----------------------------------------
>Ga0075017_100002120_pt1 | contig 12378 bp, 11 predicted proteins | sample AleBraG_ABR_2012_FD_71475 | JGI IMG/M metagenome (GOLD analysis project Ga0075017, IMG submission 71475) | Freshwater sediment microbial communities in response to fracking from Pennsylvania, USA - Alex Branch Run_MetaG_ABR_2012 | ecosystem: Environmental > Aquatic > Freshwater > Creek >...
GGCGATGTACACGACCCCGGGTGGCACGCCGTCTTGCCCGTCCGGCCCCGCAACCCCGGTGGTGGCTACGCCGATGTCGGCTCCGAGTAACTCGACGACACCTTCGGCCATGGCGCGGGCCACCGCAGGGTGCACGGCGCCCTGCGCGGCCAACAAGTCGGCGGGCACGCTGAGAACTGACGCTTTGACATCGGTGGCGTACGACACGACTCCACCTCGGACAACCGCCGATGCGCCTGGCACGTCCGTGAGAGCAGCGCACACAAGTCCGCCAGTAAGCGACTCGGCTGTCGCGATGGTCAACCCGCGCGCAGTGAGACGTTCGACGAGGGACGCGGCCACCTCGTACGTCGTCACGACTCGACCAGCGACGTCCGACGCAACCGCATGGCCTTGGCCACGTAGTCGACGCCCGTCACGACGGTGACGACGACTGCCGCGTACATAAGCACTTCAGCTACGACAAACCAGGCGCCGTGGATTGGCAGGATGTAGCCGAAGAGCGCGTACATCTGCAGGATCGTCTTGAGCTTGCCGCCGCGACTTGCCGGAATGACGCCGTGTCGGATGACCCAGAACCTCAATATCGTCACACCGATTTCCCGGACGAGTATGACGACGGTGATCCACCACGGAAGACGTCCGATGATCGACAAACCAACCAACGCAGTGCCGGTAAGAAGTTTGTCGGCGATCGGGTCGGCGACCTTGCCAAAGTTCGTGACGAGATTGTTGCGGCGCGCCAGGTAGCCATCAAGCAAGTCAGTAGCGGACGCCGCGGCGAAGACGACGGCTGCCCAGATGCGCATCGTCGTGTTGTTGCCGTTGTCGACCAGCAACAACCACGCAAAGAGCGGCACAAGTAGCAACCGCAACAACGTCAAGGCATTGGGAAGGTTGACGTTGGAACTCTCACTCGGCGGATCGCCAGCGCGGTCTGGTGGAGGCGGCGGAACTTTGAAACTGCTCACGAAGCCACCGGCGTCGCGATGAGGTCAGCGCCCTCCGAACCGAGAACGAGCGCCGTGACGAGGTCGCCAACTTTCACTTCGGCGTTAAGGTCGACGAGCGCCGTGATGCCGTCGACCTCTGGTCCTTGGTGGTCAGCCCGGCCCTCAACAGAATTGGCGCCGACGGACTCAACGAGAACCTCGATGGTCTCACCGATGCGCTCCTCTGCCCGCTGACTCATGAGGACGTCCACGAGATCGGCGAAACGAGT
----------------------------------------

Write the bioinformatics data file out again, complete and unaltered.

>Ga0075017_100002120_pt1 | contig 12378 bp, 11 predicted proteins | sample AleBraG_ABR_2012_FD_71475 | JGI IMG/M metagenome (GOLD analysis project Ga0075017, IMG submission 71475) | Freshwater sediment microbial communities in response to fracking from Pennsylvania, USA - Alex Branch Run_MetaG_ABR_2012 | ecosystem: Environmental > Aquatic > Freshwater > Creek >...
GGCGATGTACACGACCCCGGGTGGCACGCCGTCTTGCCCGTCCGGCCCCGCAACCCCGGTGGTGGCTACGCCGATGTCGGCTCCGAGTAACTCGACGACACCTTCGGCCATGGCGCGGGCCACCGCAGGGTGCACGGCGCCCTGCGCGGCCAACAAGTCGGCGGGCACGCTGAGAACTGACGCTTTGACATCGGTGGCGTACGACACGACTCCACCTCGGACAACCGCCGATGCGCCTGGCACGTCCGTGAGAGCAGCGCACACAAGTCCGCCAGTAAGCGACTCGGCTGTCGCGATGGTCAACCCGCGCGCAGTGAGACGTTCGACGAGGGACGCGGCCACCTCGTACGTCGTCACGACTCGACCAGCGACGTCCGACGCAACCGCATGGCCTTGGCCACGTAGTCGACGCCCGTCACGACGGTGACGACGACTGCCGCGTACATAAGCACTTCAGCTACGACAAACCAGGCGCCGTGGATTGGCAGGATGTAGCCGAAGAGCGCGTACATCTGCAGGATCGTCTTGAGCTTGCCGCCGCGACTTGCCGGAATGACGCCGTGTCGGATGACCCAGAACCTCAATATCGTCACACCGATTTCCCGGACGAGTATGACGACGGTGATCCACCACGGAAGACGTCCGATGATCGACAAACCAACCAACGCAGTGCCGGTAAGAAGTTTGTCGGCGATCGGGTCGGCGACCTTGCCAAAGTTCGTGACGAGATTGTTGCGGCGCGCCAGGTAGCCATCAAGCAAGTCAGTAGCGGACGCCGCGGCGAAGACGACGGCTGCCCAGATGCGCATCGTCGTGTTGTTGCCGTTGTCGACCAGCAACAACCACGCAAAGAGCGGCACAAGTAGCAACCGCAACAACGTCAAGGCATTGGGAAGGTTGACGTTGGAACTCTCACTCGGCGGATCGCCAGCGCGGTCTGGTGGAGGCGGCGGAACTTTGAAACTGCTCACGAAGCCACCGGCGTCGCGATGAGGTCAGCGCCCTCCGAACCGAGAACGAGCGCCGTGACGAGGTCGCCAACTTTCACTTCGGCGTTAAGGTCGACGAGCGCCGTGATGCCGTCGACCTCTGGTCCTTGGTGGTCAGCCCGGCCCTCAACAGAATTGGCGCCGACGGACTCAACGAGAACCTCGATGGTCTCACCGATGCGCTCCTCTGCCCGCTGACTCATGAGGACGTCCACGAGATCGGCGAAACGAGT